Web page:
Now let us look at where you can invest in marketing and advertising. This should be done following a good discussion with your agent. It’s important you understand what you are paying for and why. I examine the question of where to spend you advertising and marketing dollar in another blog titled How to create a good advertising and marketing campaign. Below are some indicative costs.

Expense

Estimated cost

Real estate photography and video

$175 - $345

Real Estate Videos

$260 - $500

Property floor plan

$150 - $300

Drone photography

$150 - $300

‘For Sale’ signboard

$99 - $400

Professionally produced brochures

$150 - $200

Auctioneer

Free - $1,000

Online property listing

$1249 - $1900

Agent website listing

Complimentary

Print property listing

$1000+

Local area digital remarketing

$275 +

Social marketing

$100

Staging

From $2700

Virtual Furniture (Photography)

From $40 per photo

Data base marketing

Complimentary

 

What will be my legal costs?

You will normally incur legal costs after a sale has been negotiated by your agent. Your legal representative transfers the ownership of the property to the buyer.

Legal costs are also varied and will depend on whether you need a lawyer or a conveyancer and the amount of work you want your representative to do. Mostly your agent will construct the contract of sale but sometimes a special condition will be needed so this would be an extra cost. In some more complex sales, a lawyer will draw up a special contract. This will also attract a higher cost. A standard conveyance would cost between $750 - $900

In the sale of a strata property there would be an added cost of a disclosure document we are currently having them produced for $150

Your agent will need to do at least one and technically two title searches, these cost $ 22.95 each

 

What will be my lenders fees?

I am not qualified to give advice in this field, but Nick Barr our Finance Broker had this advice.

One fee to allow for if you have a fixed rate loan is a fixed rate break fee. This is the only fee banks are allowed to charge when closing a home loan, apart from the discharge fee (which is typically around $350).

The fixed rate break cost fee is different for every loan and lender. It depends primarily on three factors.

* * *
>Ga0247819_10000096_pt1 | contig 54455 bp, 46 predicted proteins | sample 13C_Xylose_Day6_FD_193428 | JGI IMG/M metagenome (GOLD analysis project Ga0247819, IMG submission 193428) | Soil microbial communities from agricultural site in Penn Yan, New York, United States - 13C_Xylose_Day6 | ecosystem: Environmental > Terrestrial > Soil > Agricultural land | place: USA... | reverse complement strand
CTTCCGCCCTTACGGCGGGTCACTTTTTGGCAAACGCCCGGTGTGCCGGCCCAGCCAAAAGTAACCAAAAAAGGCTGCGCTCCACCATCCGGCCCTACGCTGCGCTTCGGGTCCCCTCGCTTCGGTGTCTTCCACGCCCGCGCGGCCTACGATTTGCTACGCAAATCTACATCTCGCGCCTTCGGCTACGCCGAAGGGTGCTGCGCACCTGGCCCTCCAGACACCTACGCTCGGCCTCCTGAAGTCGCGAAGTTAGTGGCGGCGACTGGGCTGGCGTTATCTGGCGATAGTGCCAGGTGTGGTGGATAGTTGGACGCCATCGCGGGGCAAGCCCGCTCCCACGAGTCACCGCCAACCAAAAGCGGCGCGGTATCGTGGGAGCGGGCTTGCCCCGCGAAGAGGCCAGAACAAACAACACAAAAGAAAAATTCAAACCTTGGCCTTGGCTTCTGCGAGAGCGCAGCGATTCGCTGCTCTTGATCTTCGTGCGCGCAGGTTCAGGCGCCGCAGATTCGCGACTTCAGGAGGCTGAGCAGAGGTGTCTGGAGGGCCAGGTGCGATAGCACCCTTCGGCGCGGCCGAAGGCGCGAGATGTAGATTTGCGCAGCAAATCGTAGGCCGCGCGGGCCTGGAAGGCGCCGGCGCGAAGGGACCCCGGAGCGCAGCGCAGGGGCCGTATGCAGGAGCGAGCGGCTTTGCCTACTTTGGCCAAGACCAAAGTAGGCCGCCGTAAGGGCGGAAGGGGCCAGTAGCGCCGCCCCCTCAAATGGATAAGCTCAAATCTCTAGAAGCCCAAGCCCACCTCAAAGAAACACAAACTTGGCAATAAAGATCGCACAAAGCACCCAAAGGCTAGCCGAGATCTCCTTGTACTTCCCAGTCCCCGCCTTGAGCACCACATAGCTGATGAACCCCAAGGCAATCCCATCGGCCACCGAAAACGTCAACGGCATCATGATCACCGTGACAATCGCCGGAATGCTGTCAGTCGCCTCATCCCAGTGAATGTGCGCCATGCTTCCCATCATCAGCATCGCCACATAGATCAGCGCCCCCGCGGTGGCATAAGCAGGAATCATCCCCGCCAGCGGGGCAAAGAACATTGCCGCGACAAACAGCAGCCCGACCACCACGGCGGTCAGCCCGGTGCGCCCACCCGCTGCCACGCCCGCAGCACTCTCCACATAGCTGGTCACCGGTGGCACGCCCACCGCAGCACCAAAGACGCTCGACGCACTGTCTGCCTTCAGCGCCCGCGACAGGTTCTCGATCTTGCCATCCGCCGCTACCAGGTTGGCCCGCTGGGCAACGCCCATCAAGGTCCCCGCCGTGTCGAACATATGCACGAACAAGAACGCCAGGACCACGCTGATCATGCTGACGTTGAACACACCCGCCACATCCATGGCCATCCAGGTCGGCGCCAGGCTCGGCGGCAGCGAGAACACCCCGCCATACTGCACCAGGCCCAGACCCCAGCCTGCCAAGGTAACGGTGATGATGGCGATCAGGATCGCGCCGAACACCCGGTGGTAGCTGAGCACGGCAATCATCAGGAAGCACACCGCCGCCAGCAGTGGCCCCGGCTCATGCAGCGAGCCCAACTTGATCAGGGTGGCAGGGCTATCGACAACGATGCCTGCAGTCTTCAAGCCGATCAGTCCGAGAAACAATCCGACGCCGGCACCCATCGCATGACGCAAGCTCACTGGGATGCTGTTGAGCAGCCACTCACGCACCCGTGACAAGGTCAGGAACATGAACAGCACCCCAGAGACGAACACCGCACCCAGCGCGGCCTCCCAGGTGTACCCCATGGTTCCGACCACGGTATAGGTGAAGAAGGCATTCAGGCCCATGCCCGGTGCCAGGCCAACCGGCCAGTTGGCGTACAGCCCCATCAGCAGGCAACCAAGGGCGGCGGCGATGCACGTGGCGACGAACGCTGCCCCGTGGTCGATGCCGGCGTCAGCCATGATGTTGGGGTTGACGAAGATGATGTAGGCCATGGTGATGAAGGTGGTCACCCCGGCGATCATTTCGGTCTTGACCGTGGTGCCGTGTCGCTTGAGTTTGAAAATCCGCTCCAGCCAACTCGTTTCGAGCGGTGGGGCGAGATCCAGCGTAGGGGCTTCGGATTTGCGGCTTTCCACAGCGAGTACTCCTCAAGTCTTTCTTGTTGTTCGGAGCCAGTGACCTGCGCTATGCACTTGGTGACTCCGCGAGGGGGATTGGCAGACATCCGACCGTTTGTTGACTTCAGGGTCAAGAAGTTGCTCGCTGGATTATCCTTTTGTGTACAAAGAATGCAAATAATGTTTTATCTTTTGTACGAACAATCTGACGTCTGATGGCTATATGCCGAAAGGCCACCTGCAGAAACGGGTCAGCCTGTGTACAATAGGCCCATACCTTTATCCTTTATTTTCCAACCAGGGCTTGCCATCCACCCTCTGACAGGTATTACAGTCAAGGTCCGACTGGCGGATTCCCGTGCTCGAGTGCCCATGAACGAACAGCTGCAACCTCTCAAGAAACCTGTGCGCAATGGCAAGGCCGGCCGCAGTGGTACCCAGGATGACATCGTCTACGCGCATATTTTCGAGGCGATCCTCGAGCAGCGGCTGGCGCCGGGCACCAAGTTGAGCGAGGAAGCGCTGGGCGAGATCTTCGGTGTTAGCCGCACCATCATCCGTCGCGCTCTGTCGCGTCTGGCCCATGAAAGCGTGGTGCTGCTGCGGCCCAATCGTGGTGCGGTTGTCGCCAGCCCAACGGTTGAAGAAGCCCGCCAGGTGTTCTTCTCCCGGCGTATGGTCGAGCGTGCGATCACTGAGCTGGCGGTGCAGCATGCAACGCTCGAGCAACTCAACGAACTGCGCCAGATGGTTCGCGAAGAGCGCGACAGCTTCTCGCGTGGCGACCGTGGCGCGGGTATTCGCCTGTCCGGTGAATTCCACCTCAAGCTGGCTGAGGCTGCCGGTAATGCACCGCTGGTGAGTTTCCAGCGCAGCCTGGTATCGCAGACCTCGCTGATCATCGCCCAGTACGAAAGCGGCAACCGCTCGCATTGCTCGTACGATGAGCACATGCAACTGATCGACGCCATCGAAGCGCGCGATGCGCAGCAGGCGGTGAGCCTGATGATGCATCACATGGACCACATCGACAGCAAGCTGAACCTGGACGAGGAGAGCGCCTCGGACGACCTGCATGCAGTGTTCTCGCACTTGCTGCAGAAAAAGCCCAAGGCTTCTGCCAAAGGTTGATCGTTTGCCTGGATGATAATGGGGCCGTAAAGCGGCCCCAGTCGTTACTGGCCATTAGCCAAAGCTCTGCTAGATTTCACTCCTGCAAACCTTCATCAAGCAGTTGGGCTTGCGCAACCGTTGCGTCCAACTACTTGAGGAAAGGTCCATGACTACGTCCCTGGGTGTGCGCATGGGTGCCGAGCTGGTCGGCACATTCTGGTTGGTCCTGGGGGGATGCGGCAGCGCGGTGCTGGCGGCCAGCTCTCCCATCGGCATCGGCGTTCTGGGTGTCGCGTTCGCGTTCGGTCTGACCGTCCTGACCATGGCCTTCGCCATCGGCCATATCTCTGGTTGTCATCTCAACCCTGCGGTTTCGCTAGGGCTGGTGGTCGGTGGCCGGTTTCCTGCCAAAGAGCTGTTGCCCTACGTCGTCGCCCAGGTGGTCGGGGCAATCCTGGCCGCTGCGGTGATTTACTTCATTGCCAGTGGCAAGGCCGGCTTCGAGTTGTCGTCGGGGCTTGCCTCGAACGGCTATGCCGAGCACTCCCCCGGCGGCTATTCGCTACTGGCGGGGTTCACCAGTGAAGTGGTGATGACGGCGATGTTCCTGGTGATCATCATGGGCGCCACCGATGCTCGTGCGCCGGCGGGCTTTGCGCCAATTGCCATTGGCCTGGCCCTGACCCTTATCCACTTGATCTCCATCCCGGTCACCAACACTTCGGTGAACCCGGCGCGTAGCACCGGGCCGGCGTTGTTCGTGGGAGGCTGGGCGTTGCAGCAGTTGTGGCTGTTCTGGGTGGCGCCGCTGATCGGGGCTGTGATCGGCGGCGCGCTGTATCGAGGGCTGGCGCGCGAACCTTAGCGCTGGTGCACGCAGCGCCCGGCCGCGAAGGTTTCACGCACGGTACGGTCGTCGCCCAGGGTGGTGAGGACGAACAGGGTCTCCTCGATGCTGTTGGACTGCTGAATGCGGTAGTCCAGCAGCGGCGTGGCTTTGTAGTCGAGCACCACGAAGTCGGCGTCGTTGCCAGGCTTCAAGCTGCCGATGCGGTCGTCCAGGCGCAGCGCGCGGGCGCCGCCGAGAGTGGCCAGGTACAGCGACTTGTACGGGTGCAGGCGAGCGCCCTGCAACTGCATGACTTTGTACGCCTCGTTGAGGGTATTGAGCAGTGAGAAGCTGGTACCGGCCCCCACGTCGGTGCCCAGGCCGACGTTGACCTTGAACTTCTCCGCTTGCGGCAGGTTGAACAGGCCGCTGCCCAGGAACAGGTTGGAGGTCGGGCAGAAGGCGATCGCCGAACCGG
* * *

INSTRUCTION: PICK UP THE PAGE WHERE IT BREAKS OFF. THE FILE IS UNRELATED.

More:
1. How far into the loan you are?
  2. What interest rates are doing in comparison to the rate you have, and
  3. How much you owe.

The further into the fixed rate period you are, the lower the break cost will be. For instance if you took out a 3 year fixed rate, and you are 2 years and six months into the fixed rate period when you close the loan, the fee will be less than if you are only six months into the fixed rate period.

If interest rates have increased since you obtained your loan, the break cost will be lower. Conversely, if rates have decreased since you took out the loan, break costs will be higher.

The higher your loan balance, the higher the fee will be.

It is almost impossible to calculate the break cost fee on your own. If considering selling, or refinancing, you should contact your existing lender directly to obtain a break cost figure. If you would like to contact Nick, you can email him on nickbarr@mortgageaustralia.com.au

 

Will I have to pay tax?

This is something I am not allowed to advise you about and therefore I am recommending that you speak to your accountant before you decide to sell. Determining if you will have to pay tax on your sale will depend on the entity you own your property in and if it is your principal place of residence or an investment property. Capital gains tax may be payable but check with your accountant.

 

What does it cost to move my belongings?

Moving to a new home has been described as one of the most stressful experiences we endure. I have always found it a huge effort. The cost is hugely variable and will depend on the way you do it. It can be anything from just hiring a trailer to a full-service pack uplift and reinstall. It also depends on how much you have and how far you are going. So, on this point, as I am not a removalist, I am going to suggest you contact one and do it before you start to sell.

 

Make a budget

I think I have now covered all bases and I hope it has been helpful. I would recommend that you do a budget for the complete exercise of selling and moving. You may even want to include the cost of buying as well. I deal with this subject in my blog What are the expenses when buying a property.

The important message is budget, plan, look at the complete package and be wary of discounts that just may not be as good as they first appear. Discuss all aspects of the marketing and advertising with your agent, make sure they have a plan and it is strategically focused on your property and not just fitting you into plan A, B or C.

If you would like to discuss any part of this blog or talk about selling your property click here.

 

David Forrest - Managing Director